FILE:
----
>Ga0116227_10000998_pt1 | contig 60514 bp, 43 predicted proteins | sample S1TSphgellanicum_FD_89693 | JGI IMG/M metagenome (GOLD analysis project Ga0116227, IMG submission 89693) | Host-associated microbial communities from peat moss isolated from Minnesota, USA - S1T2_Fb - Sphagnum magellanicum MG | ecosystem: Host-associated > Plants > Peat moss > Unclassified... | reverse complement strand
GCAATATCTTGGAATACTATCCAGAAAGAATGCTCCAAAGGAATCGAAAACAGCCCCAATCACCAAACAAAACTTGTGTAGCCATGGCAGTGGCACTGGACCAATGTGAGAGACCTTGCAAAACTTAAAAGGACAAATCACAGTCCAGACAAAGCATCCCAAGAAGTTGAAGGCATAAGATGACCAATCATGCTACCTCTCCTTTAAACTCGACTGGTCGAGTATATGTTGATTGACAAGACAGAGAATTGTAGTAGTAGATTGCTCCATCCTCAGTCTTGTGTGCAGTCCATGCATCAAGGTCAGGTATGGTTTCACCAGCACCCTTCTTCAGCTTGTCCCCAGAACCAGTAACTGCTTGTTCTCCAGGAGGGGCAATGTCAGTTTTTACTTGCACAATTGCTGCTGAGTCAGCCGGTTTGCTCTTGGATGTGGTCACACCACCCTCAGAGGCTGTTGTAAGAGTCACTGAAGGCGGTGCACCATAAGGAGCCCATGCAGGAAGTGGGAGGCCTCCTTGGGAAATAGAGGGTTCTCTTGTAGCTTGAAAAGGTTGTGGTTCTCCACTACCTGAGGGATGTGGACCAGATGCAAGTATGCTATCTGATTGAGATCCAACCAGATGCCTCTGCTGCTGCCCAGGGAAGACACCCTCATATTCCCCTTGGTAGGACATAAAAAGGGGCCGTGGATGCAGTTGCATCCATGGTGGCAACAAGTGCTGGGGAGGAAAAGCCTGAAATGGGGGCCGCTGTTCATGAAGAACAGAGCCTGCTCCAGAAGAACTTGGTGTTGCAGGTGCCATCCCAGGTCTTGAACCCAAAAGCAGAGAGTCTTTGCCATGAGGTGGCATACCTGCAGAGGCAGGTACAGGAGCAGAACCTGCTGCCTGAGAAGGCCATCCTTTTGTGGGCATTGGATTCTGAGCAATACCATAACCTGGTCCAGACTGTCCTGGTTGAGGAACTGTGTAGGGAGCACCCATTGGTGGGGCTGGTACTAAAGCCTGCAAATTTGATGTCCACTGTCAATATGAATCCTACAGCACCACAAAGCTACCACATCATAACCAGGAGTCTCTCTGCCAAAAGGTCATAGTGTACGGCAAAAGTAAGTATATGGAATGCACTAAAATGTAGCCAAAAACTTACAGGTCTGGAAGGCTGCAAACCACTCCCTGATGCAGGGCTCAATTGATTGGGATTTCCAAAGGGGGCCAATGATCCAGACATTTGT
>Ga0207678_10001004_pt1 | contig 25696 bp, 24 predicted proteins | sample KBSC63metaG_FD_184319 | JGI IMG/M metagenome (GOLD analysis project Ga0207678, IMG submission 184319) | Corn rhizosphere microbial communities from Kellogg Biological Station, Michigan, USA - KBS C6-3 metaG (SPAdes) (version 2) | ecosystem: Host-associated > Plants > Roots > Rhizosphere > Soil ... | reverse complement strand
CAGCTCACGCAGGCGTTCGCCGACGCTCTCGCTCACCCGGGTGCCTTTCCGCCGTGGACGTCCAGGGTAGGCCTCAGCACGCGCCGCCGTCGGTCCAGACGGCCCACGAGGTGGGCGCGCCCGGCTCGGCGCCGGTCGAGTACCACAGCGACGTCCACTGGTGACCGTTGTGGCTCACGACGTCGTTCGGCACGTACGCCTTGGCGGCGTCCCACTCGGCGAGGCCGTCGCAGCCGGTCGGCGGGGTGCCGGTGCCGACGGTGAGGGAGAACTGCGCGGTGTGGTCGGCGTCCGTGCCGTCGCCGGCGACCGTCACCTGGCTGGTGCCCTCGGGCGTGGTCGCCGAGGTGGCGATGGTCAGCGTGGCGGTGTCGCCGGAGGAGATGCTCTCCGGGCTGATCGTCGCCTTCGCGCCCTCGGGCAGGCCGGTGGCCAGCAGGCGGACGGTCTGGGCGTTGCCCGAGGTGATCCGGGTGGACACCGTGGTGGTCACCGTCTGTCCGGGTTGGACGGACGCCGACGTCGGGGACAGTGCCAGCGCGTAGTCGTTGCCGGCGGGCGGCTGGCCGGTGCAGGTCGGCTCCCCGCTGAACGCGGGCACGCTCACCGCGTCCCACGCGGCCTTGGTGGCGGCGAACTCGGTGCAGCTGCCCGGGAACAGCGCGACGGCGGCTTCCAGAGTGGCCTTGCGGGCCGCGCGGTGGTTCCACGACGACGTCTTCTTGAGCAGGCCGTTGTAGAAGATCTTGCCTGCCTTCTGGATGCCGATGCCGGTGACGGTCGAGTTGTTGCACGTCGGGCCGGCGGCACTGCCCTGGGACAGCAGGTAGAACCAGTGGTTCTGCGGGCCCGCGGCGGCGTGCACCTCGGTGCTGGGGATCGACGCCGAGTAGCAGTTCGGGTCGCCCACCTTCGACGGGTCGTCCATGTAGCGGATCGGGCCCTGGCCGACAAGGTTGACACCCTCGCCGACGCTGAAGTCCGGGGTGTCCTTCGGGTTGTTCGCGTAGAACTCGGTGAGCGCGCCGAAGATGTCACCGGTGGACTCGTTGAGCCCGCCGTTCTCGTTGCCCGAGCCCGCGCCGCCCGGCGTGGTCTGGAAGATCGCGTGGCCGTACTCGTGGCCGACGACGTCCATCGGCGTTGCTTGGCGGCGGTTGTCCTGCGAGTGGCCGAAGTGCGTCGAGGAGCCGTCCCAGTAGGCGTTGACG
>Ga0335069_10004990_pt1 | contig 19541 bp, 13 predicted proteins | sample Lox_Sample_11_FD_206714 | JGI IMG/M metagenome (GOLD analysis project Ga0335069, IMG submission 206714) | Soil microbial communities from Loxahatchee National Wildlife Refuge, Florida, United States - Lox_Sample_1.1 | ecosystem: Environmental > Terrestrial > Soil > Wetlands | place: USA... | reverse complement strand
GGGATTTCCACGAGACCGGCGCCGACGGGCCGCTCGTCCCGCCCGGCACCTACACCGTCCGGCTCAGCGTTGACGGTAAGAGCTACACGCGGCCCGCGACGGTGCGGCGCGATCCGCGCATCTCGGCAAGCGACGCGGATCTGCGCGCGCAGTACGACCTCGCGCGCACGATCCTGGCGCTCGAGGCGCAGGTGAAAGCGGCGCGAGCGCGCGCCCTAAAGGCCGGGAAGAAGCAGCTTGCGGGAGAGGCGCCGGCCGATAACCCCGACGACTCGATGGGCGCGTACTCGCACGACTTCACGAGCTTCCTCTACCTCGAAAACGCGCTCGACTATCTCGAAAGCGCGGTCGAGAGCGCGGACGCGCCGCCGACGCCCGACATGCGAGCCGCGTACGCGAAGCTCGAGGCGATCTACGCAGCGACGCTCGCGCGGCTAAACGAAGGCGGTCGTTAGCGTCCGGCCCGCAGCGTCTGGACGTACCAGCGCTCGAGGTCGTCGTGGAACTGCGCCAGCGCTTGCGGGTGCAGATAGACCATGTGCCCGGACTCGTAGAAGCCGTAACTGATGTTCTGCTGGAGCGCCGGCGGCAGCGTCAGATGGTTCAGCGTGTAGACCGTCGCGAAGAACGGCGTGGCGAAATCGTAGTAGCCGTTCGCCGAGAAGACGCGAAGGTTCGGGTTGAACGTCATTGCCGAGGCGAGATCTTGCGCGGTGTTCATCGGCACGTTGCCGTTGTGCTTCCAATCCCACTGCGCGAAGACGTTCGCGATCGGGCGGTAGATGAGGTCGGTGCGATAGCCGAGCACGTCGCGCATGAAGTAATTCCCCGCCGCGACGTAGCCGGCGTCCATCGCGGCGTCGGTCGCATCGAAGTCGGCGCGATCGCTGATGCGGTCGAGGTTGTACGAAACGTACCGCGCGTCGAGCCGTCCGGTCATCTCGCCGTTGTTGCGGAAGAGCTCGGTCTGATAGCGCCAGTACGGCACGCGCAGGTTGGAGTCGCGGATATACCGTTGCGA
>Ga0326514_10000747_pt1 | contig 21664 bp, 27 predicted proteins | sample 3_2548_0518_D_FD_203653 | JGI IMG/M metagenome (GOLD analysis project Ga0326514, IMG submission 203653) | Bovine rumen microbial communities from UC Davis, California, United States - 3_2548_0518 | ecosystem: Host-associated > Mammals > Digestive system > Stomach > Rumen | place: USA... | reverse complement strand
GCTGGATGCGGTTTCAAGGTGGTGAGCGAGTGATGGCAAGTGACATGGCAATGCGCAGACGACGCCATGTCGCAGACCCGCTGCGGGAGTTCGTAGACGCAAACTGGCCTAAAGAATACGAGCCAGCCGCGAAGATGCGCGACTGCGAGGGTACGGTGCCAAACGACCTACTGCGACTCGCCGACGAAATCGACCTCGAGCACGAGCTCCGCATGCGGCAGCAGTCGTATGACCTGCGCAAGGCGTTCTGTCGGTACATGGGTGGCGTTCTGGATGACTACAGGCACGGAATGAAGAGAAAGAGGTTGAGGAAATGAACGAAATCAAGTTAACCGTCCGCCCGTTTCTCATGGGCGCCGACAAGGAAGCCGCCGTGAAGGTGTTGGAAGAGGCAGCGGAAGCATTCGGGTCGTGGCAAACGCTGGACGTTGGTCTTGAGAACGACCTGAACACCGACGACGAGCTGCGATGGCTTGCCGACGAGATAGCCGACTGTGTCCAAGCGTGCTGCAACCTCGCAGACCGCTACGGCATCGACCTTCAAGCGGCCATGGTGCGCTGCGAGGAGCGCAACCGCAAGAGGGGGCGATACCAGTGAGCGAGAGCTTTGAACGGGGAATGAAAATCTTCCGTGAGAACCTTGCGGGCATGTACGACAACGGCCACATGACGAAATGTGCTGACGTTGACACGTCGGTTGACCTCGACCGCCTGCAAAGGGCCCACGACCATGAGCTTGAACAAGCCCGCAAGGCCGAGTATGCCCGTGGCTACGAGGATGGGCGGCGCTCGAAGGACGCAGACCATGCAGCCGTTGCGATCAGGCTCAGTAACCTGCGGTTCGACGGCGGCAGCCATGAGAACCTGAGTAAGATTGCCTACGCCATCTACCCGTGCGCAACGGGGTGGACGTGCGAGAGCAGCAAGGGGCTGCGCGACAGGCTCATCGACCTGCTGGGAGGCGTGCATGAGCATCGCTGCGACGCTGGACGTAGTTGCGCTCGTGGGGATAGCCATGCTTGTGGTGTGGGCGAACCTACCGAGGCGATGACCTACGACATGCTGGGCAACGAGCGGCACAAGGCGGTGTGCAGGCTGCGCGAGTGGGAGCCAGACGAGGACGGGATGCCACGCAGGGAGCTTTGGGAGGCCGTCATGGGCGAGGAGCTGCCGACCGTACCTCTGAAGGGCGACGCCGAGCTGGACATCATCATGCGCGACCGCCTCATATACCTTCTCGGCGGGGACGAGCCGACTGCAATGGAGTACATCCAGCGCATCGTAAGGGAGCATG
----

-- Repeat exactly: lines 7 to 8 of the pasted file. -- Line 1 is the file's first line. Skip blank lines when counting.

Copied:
>Ga0326514_10000747_pt1 | contig 21664 bp, 27 predicted proteins | sample 3_2548_0518_D_FD_203653 | JGI IMG/M metagenome (GOLD analysis project Ga0326514, IMG submission 203653) | Bovine rumen microbial communities from UC Davis, California, United States - 3_2548_0518 | ecosystem: Host-associated > Mammals > Digestive system > Stomach > Rumen | place: USA... | reverse complement strand
GCTGGATGCGGTTTCAAGGTGGTGAGCGAGTGATGGCAAGTGACATGGCAATGCGCAGACGACGCCATGTCGCAGACCCGCTGCGGGAGTTCGTAGACGCAAACTGGCCTAAAGAATACGAGCCAGCCGCGAAGATGCGCGACTGCGAGGGTACGGTGCCAAACGACCTACTGCGACTCGCCGACGAAATCGACCTCGAGCACGAGCTCCGCATGCGGCAGCAGTCGTATGACCTGCGCAAGGCGTTCTGTCGGTACATGGGTGGCGTTCTGGATGACTACAGGCACGGAATGAAGAGAAAGAGGTTGAGGAAATGAACGAAATCAAGTTAACCGTCCGCCCGTTTCTCATGGGCGCCGACAAGGAAGCCGCCGTGAAGGTGTTGGAAGAGGCAGCGGAAGCATTCGGGTCGTGGCAAACGCTGGACGTTGGTCTTGAGAACGACCTGAACACCGACGACGAGCTGCGATGGCTTGCCGACGAGATAGCCGACTGTGTCCAAGCGTGCTGCAACCTCGCAGACCGCTACGGCATCGACCTTCAAGCGGCCATGGTGCGCTGCGAGGAGCGCAACCGCAAGAGGGGGCGATACCAGTGAGCGAGAGCTTTGAACGGGGAATGAAAATCTTCCGTGAGAACCTTGCGGGCATGTACGACAACGGCCACATGACGAAATGTGCTGACGTTGACACGTCGGTTGACCTCGACCGCCTGCAAAGGGCCCACGACCATGAGCTTGAACAAGCCCGCAAGGCCGAGTATGCCCGTGGCTACGAGGATGGGCGGCGCTCGAAGGACGCAGACCATGCAGCCGTTGCGATCAGGCTCAGTAACCTGCGGTTCGACGGCGGCAGCCATGAGAACCTGAGTAAGATTGCCTACGCCATCTACCCGTGCGCAACGGGGTGGACGTGCGAGAGCAGCAAGGGGCTGCGCGACAGGCTCATCGACCTGCTGGGAGGCGTGCATGAGCATCGCTGCGACGCTGGACGTAGTTGCGCTCGTGGGGATAGCCATGCTTGTGGTGTGGGCGAACCTACCGAGGCGATGACCTACGACATGCTGGGCAACGAGCGGCACAAGGCGGTGTGCAGGCTGCGCGAGTGGGAGCCAGACGAGGACGGGATGCCACGCAGGGAGCTTTGGGAGGCCGTCATGGGCGAGGAGCTGCCGACCGTACCTCTGAAGGGCGACGCCGAGCTGGACATCATCATGCGCGACCGCCTCATATACCTTCTCGGCGGGGACGAGCCGACTGCAATGGAGTACATCCAGCGCATCGTAAGGGAGCATG